Senators chafe as Air Force restricts whistleblower again
Those muffled explosions you may hear coming from the Senate these days are the sounds of angry Republicans upset over what they see as Pentagon stonewalling.
The confrontation involves famed Air Force whistleblower A. Ernest Fitzgerald , whom lawmakers would like to have testify on the record about cost overruns, high-priced spare parts, and other aspects of suspected financial mismanagement.
The Senate is expected to subpoena Mr. Fitzgerald, whom the Pentagon Tuesday prevented from testifying in his capacity as an overseer of Air Force financial matters. Fitzgerald is well known for his revelations about cost overruns involving the C-5 military transport aircraft -- for which he was fired -- and his long legal battle to retain his government position.
He is eager to testify. But the Air Force disagrees with his assessment about the way weapons and spare-parts prices are (and ought to be) figured, and says that if he does talk on the record on Capitol Hill, it has to be as a private citizen rather than as a government official.
In March, a similar go-around occurred when Fitzgerald was asked to testify before the Senate Governmental Affairs Committee about the Defense Contract Audit Agency. Led by committee chairman Sen. William Roth (R) of Delaware, members of both parties castigated Pentagon officials for attempting to ''muzzle'' Fitzgerald.
This week, a Senate judiciary subcommittee was scheduled to probe the flow of budget information from executive agencies to the Congress, specifically from the Pentagon. Subcommittee chairman Charles Grassley (R) of Iowa has been one of the most outspoken and persistent critics of defense procurement practices. He accuses the Defense Department of not providing sufficient data on financial matters, especially the analyses of civilian experts in the Pentagon who disagree with official positions and projections made by the armed services and political appointees.
Addressing an empty committee room chair where Fitzgerald was to have sat, the sober and visibly angry conservative Republican accused the Air Force of ''engaging in bureaucratic shennanigans.''
''The information that Mr. Fitzgerald speaks of is explosive,'' Senator Grassley said. ''I know. I have collected a substantial amount of such information through my own channels. What it reveals is astounding. It reveals that the vast majority of money we put into major weapons systems is pure waste and inefficiency.''
Even many critics would say that this overstates the case. But information detailed in an internal Pentagon memo does indicate that procurement problems are not limited to a few spare-parts ''horror stories.''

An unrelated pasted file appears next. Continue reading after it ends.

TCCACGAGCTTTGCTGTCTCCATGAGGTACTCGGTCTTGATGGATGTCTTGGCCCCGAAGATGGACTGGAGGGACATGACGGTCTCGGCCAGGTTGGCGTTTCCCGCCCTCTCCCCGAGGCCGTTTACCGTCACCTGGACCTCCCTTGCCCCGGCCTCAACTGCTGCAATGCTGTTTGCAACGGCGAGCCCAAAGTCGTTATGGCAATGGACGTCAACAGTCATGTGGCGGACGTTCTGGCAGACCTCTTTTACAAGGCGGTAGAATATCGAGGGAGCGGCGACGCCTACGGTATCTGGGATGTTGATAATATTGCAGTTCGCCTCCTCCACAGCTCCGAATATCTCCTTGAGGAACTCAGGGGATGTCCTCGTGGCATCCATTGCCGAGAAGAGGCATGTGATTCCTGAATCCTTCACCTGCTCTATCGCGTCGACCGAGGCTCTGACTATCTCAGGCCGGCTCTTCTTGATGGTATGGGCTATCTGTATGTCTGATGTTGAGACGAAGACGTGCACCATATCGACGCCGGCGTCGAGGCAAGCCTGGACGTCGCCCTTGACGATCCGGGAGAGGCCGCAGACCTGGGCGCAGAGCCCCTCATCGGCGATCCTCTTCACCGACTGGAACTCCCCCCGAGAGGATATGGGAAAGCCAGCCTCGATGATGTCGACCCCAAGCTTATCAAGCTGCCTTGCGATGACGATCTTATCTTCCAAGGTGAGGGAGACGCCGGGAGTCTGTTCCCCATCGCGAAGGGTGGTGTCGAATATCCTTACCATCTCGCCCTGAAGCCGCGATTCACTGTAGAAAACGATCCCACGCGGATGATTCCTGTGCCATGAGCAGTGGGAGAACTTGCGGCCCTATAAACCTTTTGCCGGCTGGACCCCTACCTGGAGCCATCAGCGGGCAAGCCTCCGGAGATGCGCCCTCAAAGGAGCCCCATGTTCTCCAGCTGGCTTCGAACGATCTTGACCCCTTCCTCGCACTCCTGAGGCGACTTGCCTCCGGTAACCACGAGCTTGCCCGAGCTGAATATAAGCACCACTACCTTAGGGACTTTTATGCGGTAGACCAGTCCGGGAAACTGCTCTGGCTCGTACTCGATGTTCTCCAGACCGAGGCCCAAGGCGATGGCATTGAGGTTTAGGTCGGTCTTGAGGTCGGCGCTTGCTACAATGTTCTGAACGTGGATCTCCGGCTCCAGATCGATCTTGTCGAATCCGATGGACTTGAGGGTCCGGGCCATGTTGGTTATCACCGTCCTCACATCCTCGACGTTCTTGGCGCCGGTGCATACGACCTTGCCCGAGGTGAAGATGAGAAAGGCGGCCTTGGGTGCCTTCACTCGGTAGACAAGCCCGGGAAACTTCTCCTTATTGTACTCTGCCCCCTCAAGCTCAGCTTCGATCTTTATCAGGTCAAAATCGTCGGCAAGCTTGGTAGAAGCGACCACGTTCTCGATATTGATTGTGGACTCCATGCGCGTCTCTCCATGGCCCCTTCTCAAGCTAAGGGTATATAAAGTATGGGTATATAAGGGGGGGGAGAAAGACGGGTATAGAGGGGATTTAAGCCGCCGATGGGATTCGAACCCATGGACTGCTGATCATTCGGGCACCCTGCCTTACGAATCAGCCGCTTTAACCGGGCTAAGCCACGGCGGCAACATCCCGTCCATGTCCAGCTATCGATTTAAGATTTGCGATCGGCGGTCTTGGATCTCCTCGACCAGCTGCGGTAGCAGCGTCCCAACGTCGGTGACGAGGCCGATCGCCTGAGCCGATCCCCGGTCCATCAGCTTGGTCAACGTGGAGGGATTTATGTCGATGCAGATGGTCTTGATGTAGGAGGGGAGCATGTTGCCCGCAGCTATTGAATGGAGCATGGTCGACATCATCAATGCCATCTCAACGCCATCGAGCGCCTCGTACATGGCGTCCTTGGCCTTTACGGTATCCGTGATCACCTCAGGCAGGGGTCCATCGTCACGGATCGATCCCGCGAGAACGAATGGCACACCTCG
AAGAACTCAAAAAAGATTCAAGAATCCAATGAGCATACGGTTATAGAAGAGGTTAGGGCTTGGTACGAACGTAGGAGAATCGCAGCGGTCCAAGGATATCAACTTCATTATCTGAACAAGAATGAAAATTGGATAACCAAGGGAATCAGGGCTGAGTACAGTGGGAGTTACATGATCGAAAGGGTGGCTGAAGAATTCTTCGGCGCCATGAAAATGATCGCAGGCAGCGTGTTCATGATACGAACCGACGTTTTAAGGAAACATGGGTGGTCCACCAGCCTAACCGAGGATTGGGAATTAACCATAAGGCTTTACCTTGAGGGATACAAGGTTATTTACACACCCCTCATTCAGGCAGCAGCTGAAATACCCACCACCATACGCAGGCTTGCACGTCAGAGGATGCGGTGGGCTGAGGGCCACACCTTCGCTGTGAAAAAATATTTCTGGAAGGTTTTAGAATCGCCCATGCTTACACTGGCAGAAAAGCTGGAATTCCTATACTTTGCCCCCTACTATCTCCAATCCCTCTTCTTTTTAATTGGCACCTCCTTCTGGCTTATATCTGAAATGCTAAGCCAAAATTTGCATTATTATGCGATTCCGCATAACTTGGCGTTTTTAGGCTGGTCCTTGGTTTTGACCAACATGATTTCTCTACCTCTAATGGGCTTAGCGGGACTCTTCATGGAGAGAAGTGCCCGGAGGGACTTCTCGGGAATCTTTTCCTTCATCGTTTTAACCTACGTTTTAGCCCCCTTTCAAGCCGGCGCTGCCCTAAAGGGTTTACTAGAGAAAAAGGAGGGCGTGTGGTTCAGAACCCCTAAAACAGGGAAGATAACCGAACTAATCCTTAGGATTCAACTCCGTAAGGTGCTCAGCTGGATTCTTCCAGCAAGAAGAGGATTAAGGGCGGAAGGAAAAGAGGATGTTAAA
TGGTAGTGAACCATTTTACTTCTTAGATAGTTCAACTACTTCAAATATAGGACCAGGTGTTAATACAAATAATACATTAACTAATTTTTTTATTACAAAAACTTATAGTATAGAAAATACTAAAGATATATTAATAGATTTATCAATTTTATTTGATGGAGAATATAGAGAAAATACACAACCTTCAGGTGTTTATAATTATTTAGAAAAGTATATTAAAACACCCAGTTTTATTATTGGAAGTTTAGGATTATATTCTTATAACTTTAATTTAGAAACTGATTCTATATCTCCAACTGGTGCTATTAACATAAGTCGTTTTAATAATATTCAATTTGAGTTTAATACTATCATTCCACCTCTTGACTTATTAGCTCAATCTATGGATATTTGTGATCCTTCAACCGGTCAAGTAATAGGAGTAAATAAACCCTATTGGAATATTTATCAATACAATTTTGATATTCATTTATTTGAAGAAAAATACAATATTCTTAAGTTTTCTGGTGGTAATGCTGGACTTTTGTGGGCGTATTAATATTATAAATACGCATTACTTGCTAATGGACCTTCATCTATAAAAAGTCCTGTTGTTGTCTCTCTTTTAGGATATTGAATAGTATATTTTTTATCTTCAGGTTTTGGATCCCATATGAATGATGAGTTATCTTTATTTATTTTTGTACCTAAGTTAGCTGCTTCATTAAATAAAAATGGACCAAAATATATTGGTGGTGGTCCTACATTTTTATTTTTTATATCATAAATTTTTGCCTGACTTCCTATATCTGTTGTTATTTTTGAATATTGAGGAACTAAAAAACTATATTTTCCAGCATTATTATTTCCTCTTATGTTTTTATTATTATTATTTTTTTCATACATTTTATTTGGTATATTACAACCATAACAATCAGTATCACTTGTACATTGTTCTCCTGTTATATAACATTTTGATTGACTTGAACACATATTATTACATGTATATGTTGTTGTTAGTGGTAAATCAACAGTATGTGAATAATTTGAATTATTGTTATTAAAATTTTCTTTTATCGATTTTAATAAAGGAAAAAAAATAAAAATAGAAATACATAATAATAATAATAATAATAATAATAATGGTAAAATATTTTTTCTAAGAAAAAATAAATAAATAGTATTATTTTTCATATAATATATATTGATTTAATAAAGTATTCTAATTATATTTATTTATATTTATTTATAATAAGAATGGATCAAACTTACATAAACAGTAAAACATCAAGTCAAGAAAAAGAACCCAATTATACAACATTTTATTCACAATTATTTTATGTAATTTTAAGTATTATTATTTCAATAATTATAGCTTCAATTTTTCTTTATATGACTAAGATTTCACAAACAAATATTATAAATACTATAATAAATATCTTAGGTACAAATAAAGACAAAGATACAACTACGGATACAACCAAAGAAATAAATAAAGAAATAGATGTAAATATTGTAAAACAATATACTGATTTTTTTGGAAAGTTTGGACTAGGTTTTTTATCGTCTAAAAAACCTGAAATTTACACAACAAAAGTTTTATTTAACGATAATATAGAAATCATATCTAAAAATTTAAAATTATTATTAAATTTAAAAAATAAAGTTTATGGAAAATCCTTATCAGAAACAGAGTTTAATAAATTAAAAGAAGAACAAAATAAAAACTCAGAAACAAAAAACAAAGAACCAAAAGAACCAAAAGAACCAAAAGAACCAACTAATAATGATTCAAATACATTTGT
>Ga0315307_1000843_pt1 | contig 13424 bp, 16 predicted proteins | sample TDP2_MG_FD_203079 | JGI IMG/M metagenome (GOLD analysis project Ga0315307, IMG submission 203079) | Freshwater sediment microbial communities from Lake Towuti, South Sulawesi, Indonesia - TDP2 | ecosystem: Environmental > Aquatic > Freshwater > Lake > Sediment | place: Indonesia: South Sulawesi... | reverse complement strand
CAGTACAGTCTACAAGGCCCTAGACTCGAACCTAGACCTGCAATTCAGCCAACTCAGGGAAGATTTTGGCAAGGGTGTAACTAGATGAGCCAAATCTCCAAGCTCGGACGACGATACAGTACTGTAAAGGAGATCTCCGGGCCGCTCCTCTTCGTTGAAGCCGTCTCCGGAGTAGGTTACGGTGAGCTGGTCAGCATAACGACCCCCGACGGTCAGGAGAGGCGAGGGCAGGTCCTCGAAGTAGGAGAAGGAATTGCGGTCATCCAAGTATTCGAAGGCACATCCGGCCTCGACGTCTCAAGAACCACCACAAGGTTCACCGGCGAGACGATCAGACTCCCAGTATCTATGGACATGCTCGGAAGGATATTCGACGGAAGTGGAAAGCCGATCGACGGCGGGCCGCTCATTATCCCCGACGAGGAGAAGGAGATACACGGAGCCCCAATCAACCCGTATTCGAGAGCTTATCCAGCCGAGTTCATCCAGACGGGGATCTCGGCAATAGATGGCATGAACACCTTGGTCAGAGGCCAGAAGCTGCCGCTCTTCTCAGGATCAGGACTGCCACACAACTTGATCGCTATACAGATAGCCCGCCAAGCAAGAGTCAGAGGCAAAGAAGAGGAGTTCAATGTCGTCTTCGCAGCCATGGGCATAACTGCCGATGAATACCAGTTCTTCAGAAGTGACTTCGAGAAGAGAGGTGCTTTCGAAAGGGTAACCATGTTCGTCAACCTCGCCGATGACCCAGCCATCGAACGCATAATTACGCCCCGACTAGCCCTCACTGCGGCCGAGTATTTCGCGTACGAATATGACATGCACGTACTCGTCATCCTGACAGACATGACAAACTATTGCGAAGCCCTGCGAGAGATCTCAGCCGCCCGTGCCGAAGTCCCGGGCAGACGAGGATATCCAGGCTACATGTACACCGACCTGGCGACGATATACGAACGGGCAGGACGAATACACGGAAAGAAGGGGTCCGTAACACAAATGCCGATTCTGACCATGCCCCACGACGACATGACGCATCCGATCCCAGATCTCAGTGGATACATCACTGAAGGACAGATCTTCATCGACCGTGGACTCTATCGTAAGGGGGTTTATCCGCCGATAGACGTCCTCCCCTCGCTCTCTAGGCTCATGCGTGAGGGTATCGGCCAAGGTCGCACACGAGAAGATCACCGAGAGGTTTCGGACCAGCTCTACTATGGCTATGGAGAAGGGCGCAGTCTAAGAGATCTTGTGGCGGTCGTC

''There are, quite literally, thousands of examples of parts and tools that are priced absurdly high,'' Pentagon analyst Thomas Amlie wrote last week to Fitzgerald. ''The basic problem is that if the contractor claims he spent the money, we pay him what he says he spent, plus a profit. The real story is that everything we buy (aircraft, missiles, tanks, electronic equipment, etc.) is priced just like the spares.''
Defense Department experts like Fitzgerald and Mr. Amlie contend that the problem is in accepting ''standard hour'' costs for defense procurement that often are considerably higher than is found in commercial industry where there is more competition.
''The worst of all possible worlds is when the prime (contractor) is an aerospace giant who fabricates very little himself but assembles subassemblies manufactured by other aerospace giants,'' wrote Amlie. ''In this case the subcontractors charge the $150-$300 per standard hour and the prime (contractor) tacks a hefty handling charge on the material in addition to charging the $150-$ 300 for his contribution in assembling the product.''
''It isn't fraud, it's institutional,'' said Dina Rasor, director of the Project on Military Procurement, a private organization that obtained Amlie's memo. ''That's what scares me.''
In a letter to Defense Secretary Caspar W. Weinberger last week, Senator Roth complained of ''a wide range of management weaknesses'' in the Defense Contract Audit Agency (DCAA), the Pentagon office charged with making sure the federal government pays a fair price for defense items. While acknowledging the sincere efforts of most Pentagon auditors as well as recent improvements in DCAA activities, he agency leadership ''for many years has shown itself to be far too concerned with maintaining a harmonious relationship with defense contractors and government procurement officials.''